It is unfortunate that the phrase “National Youth Theatre” conjures visions of worthy earnestness – why else would this excellent production of a difficult play have to perform to half-empty houses at the Arts Theatre. If instead the title “Royal Shakespeare Company” had hung above the door, the house would be full and to be honest barring the absence of some star names none would be much the wiser.
Because this production is an example in clarity. Some judicious cuts have sharpened the focus, and why more companies don’t take a scalpel to the sacred text in order to resolve down to two hours traffic on the stage is beyond me. The stage is simple, shrouded in sheets, through which as the music begins you can make out the palimpsest of the performers. Switch scene to Rome, and its towers appear in silhouette. A grid of light provides a window, a tuck of cloth reveals a cave. A shadow trunk opens and Iachimo emerges through the hanging sheets to gaze on the sleeping Imogen. Uncluttered and effective, and one can see that Designer Sam Wyer had worked with silhouettes in the excellent “All’s Well that Ends Well” at the National earlier this year.
The cast was on the whole excellent, enunciating well-paced verse with clarity. Luke McEwan is a brow-beaten Cymbelene, the responsibilities of ruling weighing heavily upon him. Catriona Cahill in a dramatic costume makes an eye-catching queen, and Rosie Sansom plays an unconventional Imogen with clarity and precision. However, undoubted scene-stealer was Will Edelsten as Cloten. There was a noticeable frission in the audience whenever he came onto the stage simply due to his presence and comic timing in what is usually an unsympathetic role. I’ll be watching out as his career develops.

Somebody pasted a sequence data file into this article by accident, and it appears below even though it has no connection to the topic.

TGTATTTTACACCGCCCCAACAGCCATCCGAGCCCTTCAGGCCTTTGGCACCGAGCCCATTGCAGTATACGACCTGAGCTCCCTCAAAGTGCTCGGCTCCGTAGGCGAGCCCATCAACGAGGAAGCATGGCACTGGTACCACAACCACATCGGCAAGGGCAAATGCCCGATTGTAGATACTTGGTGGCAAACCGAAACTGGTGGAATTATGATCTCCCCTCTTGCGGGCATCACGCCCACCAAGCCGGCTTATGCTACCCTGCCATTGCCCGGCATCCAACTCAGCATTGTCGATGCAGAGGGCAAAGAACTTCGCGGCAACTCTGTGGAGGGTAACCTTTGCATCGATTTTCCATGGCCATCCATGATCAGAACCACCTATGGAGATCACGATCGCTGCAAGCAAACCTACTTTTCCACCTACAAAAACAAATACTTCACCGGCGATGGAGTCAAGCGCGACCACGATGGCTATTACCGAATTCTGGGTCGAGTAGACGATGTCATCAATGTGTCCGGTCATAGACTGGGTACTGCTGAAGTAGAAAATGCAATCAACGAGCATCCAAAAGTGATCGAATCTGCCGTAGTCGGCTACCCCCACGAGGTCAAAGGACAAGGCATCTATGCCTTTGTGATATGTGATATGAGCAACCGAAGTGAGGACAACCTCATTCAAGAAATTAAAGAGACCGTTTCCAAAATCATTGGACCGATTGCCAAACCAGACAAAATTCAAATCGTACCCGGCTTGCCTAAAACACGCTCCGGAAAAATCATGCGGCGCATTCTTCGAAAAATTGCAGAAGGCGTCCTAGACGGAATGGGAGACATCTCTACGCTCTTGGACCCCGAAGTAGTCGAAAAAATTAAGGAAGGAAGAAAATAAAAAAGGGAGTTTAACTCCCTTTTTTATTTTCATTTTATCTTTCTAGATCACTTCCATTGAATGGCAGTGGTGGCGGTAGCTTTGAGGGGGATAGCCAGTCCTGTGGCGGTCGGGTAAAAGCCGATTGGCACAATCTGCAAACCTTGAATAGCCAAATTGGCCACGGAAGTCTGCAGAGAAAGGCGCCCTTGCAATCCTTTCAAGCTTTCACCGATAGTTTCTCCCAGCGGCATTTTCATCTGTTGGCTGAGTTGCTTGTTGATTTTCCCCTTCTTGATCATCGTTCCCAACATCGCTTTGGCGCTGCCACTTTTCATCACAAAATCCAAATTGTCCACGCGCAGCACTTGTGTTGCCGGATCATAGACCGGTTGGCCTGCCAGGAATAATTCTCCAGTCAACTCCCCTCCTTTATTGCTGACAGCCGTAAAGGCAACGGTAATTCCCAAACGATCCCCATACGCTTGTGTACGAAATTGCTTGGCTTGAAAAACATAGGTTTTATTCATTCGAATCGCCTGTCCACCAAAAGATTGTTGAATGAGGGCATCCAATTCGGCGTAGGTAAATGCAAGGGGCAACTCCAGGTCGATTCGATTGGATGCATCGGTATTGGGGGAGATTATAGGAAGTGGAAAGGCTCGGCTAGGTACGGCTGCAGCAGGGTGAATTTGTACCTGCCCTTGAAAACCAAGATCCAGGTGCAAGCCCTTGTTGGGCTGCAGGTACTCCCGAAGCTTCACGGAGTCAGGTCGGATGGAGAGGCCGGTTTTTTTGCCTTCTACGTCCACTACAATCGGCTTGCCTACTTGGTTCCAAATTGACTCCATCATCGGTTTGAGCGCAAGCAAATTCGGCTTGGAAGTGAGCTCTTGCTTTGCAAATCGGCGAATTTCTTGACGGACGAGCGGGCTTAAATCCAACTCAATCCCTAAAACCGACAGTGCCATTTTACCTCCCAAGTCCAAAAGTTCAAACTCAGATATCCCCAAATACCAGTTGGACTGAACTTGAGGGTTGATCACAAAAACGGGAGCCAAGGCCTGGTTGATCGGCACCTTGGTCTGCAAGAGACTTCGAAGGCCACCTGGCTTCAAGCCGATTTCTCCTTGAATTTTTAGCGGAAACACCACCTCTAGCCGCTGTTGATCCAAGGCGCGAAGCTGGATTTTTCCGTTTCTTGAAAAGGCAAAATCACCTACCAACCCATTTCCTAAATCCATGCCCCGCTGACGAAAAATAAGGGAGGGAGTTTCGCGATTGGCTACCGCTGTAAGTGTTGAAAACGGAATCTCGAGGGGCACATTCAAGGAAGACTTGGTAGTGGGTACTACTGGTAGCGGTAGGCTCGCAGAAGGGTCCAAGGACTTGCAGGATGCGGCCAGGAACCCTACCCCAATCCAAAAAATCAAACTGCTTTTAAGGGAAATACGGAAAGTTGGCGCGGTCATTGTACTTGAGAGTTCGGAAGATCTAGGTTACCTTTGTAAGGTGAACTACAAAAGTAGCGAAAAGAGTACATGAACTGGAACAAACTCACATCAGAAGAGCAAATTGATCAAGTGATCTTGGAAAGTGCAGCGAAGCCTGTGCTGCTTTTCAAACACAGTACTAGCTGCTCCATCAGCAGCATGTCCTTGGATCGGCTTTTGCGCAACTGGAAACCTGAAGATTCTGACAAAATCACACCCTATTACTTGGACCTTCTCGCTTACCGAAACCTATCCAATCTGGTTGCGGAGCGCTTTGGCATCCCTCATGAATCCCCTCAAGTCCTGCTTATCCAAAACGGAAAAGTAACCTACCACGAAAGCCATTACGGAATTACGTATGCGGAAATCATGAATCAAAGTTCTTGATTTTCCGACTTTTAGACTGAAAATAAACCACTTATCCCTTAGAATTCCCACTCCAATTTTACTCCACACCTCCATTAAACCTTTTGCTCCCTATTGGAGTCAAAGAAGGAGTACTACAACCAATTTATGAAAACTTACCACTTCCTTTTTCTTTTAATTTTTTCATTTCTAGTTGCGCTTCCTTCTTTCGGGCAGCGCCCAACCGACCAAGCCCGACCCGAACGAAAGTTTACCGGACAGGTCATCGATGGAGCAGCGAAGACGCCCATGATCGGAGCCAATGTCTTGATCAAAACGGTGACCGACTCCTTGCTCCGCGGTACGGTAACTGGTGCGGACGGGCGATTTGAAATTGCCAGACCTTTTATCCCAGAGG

This play does have some silly bits, and even they – on the whole – were carried off well. Cloten’s decapitation didn’t provoke its usual mirth, and the whole gaol scene, Jupiter and all, was mercifully underplayed. Nothing can make Guiderius and Arviragus lusting after Imogen-as-Fidele anything other than ridiculous. No-one really cares about the Romans but they do provide an excuse for a dramatic fight, and the whole denouement is preposterous, but no more so than most of Shakespeare’s other conclusions. Most of these minefields were navigated with aplomb in this classy, satisfying production.